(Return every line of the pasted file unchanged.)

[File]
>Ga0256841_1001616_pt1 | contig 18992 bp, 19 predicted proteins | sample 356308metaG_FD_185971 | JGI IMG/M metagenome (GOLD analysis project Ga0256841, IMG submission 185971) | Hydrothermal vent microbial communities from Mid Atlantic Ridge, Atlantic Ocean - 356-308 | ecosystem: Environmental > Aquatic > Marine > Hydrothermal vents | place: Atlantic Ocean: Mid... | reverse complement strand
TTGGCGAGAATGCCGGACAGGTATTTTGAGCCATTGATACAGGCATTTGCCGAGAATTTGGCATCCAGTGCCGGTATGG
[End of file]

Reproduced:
>Ga0256841_1001616_pt1 | contig 18992 bp, 19 predicted proteins | sample 356308metaG_FD_185971 | JGI IMG/M metagenome (GOLD analysis project Ga0256841, IMG submission 185971) | Hydrothermal vent microbial communities from Mid Atlantic Ridge, Atlantic Ocean - 356-308 | ecosystem: Environmental > Aquatic > Marine > Hydrothermal vents | place: Atlantic Ocean: Mid... | reverse complement strand
TTGGCGAGAATGCCGGACAGGTATTTTGAGCCATTGATACAGGCATTTGCCGAGAATTTGGCATCCAGTGCCGGTATGG